NATO forces have decided to advise civilians in Marjah not to leave their homes, although they say they do not know whether the assault will lead to heavy fighting.
These five kids were staying inside, as instructed. It didn't save them from U.S. rockets. Perhaps they weren't keeping their heads down.
Submitted by Robert Naiman on 13 November 2009 - 11:04am
Is it just me, or is the pontification of Western leaders about corruption in Afghanistan growing rather tiresome?
There is something very Captain Renault about it. We're shocked, shocked that the Afghans have sullied our morally immaculate occupation of their country with their dirty corruption. How ungrateful can they be?
But perhaps we should consider the possibility that our occupation of the country is not so morally immaculate - indeed, that the most corrupt racket going in Afghanistan today is the American occupation.
US military officials in Kabul estimate that a minimum of 10 percent of the Pentagon's logistics contracts in Afghanistan consists of protection payments to insurgents, Aram Roston reports in The Nation. In southern Afghanistan - where General McChrystal wants to send more troops - security firms can't physically protect convoys of American military supplies. There's no practical way to move the supplies without paying the Taliban. So, like Milo Minderbinder in Catch-22, we're supplying both sides of the war.
Submitted by Robert Naiman on 13 October 2009 - 12:47pm
It's a time-honored Washington tradition. If you want to bully the government into doing something unpopular and the public into accepting it, manufacture a false emergency. Iraq war? If you don't approve it, mushroom cloud. Banker or IMF bailout? If you don't approve it, financial collapse. Social security privatization? If you don't approve it, the system will go "bankrupt." Our brand is crisis, as James Carville might say.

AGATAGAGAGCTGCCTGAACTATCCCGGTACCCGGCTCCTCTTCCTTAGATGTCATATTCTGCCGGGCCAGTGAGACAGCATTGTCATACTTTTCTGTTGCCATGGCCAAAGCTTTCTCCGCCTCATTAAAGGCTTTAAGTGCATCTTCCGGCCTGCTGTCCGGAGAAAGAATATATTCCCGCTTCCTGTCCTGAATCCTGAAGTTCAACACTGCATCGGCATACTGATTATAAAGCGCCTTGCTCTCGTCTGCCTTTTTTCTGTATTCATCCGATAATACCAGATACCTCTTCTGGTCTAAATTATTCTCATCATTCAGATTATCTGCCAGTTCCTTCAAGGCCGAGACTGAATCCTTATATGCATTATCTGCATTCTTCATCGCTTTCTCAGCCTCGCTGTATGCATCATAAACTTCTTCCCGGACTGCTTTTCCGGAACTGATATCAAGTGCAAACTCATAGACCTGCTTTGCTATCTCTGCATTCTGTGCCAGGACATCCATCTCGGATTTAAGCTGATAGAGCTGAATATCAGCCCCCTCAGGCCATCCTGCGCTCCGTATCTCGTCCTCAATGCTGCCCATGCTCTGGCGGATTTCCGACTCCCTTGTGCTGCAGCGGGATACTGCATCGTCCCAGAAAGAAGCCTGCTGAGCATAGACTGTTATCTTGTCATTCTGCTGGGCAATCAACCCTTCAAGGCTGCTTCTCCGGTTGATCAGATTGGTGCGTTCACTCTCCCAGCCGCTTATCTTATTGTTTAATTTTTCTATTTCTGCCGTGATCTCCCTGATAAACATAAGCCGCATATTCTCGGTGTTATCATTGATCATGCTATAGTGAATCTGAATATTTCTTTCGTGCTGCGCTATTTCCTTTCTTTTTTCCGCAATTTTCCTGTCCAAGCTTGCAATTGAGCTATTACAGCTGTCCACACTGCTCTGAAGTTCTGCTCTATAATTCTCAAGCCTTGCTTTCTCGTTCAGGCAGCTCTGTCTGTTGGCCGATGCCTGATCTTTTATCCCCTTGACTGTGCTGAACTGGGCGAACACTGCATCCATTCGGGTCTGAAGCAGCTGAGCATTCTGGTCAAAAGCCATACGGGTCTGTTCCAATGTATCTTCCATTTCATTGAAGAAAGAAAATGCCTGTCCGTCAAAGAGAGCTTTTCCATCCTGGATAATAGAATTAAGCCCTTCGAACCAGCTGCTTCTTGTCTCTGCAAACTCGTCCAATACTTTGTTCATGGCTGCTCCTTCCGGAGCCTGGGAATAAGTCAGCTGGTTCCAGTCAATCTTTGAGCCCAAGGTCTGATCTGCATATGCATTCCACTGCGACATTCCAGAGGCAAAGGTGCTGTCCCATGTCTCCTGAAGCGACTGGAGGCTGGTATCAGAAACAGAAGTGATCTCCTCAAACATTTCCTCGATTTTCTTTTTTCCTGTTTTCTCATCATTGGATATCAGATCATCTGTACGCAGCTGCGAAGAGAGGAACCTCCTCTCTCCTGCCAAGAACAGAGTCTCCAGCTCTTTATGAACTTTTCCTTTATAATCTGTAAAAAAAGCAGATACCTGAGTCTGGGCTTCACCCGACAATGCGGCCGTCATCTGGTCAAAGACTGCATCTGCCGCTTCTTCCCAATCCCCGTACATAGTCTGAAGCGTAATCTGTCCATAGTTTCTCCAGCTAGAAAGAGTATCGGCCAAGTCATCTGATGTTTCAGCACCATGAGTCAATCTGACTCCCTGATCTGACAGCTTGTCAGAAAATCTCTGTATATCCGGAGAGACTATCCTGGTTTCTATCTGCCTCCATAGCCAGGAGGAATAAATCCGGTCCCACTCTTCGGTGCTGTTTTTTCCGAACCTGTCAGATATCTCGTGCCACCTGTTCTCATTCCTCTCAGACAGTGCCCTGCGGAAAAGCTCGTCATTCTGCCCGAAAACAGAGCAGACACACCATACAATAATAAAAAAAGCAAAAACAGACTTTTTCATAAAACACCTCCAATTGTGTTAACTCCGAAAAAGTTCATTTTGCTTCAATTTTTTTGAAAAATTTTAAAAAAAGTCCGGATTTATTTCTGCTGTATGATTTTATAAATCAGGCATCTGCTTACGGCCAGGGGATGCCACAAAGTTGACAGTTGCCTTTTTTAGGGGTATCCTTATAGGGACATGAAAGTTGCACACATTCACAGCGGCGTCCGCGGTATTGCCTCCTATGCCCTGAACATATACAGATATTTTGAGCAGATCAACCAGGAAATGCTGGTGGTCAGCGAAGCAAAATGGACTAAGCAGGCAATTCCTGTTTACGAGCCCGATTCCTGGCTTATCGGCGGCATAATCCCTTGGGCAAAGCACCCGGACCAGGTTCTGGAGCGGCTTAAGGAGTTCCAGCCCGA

General McChrystal says that if President Obama does not approve 40,000 more U.S. troops for Afghanistan, and approve them right away, "our mission" - whatever that is - will likely "fail" - whatever that is.
But even if President Obama were to approve General McChrystal's request, the 40,000 troops wouldn't arrive in time to significantly affect the 12-month window McChrystal says will be decisive. So McChrystal's request isn't about what's happening in Afghanistan right now. It's about how many troops the U.S. will have in Afghanistan a year from now and beyond.
There is no emergency requiring a quick decision by President Obama. The current situation in Afghanistan is being used as a bloody shirt to try to lock America into to an endless war, and, as Andrew Bacevich argues in the Boston Globe, lock the Obama Administration into the continuation of military force as the main instrument of U.S. foreign policy.
The Washington Post reports:
In his 66-page assessment of the war, McChrystal warns that the next 12 months will probably determine whether U.S. and international forces can regain the initiative from the Taliban.
Submitted by Robert Naiman on 24 September 2009 - 9:29pm
Journalist Andrea Mitchell has noted that General McChrystal's report to President Obama calls for 500,000 troops in Afghanistan. [That's not 500,000 U.S. troops, but 500,000 troops overall.] Mitchell correctly notes that if you don't believe that the goals in McChrystal's report for increasing the size of the Afghan army are realistic, that should lead you to question agreeing to send more U.S. troops, because the premise of the request for more troops is that if you add more U.S. troops there's going to be "success," and that success, apparently, requires 500,000 boots on the ground. If you don't believe there's going to be success even if you add more U.S. troops, then you shouldn't add more U.S. troops - you should do something else.
McChrystal has suggested that without more U.S. troops we will "fail" - but the same logic says that without more Afghan troops we will also "fail." If adding the additional U.S. troops will not lead to the required addition of Afghan troops, then U.S. policy will "fail," even with the additional U.S. troops.
Some have dismissed the concern occasioned by Mitchell's comments by saying of course there aren't going to be half a million U.S. troops in Afghanistan. It's certainly true that there aren't going to be half a million U.S. troops in Afghanistan. But supporters of sending more troops have to answer this: to defend sending another 40,000 U.S. troops to Afghanistan, they have to defend their scenario that there's going to be 350,000 Afghan boots on the ground. Otherwise - according to General McChrystal - their plan is not going to work. Furthermore, they should say now what they will propose then if adding 40,000 more U.S. troops does not produce 350,000 Afghan troops. Do they promise not to ask for more U.S. troops? Would anyone believe such a promise?